Submariners should brace for some crazy science to match those Crazy Ivan maneuvers. A physicist says that ghost-like neutrinos that pass easily through just about everything could provide a future method of communication with deep sea submarines.
Neutrinos represent the ghost particles of the physics world that typically pass through about every form of matter without a trace. That solves one half of the problem in communicating underwater, where radio waves travel poorly and even very low frequency (VLF) waves can only go so far. But it leaves open the other half of the issue in that submarines have no way of receiving communications via neutrinos.
Physicists have typically studied such particles by detecting the secondary particles or electromagnetic waves that result from rare neutrino collisions. They have also used an experiment at the Fermi National Accelerator Laboratory in Chicago to beam neutrinos more than 435 miles to a Minnesota mine, where a giant underground detector can easily pick up the muon particles that result from neutrino collisions--although even that detector has only found 730 muons over the past two years of operation.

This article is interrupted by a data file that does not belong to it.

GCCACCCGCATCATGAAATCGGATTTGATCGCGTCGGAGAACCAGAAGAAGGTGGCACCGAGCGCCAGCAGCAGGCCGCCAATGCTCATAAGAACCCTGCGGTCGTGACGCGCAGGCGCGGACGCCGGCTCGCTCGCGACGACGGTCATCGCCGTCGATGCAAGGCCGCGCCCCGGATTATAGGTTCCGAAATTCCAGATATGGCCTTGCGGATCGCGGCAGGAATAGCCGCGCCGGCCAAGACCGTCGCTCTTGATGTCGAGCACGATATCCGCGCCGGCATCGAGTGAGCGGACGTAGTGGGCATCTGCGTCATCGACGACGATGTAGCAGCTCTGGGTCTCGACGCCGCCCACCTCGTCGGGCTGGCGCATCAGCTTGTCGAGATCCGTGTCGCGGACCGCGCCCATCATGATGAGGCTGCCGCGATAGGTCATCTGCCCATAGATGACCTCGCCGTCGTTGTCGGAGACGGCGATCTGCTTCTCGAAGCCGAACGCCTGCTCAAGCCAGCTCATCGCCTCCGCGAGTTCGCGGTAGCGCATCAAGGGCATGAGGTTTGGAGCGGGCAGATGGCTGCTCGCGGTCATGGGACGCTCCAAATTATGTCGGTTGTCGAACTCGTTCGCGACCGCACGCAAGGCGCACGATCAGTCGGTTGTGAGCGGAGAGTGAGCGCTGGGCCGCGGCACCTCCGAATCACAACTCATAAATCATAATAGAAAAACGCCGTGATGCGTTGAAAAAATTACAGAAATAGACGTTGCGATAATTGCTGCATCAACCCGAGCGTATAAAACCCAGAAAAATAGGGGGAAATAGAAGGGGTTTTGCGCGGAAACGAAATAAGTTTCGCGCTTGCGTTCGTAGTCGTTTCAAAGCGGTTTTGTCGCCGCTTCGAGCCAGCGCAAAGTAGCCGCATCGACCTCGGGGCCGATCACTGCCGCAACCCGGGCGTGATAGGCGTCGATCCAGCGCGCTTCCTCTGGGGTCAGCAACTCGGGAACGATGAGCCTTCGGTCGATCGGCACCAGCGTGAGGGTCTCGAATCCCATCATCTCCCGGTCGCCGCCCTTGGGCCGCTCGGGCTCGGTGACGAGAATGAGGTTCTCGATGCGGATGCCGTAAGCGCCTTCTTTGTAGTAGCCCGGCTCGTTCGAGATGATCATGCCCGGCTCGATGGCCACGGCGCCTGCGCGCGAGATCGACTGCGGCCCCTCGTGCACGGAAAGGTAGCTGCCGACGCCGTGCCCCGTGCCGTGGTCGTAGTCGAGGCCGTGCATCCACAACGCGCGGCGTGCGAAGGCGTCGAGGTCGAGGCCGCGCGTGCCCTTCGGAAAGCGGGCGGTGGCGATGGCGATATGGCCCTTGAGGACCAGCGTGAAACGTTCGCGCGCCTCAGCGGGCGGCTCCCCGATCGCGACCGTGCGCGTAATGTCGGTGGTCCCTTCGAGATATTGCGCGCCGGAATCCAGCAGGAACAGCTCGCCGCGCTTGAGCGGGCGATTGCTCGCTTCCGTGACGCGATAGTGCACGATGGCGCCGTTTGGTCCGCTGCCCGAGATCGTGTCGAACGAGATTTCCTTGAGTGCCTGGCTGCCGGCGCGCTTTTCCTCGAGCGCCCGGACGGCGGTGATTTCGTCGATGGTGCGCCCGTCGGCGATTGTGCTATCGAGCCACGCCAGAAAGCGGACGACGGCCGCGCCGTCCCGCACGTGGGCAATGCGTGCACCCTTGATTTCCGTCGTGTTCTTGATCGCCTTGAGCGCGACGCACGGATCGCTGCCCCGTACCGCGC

Patrick Huber, a physicist at Virginia Tech, believes that the next generation of muon detectors will dramatically improve in sensitivity to the point where a submarine could possibly carry one. Covering a submarine hull in thin muon detector modules could possibly work, but an even easier method might involve looking for the Cerenkov light radiation left by muons moving through seawater. That large signature could represent an easier target for detection, despite interference from the usual light in an underwater environment.
There are several ifs, and yet the idea of receiving data at rates of up to 100 bits per second must sound appealing to naval forces. Submarines that want to communicate without surfacing must currently trail a long radio antenna behind them, and can only receive up to 50 bits of data per second.
But even if a neutrino communication method arises, Technology Review points out that there's still no way for submarines to phone home in reply. So for the near future, submariners may have to settle for the usual: run silent, run deep.
[via Technology Review]
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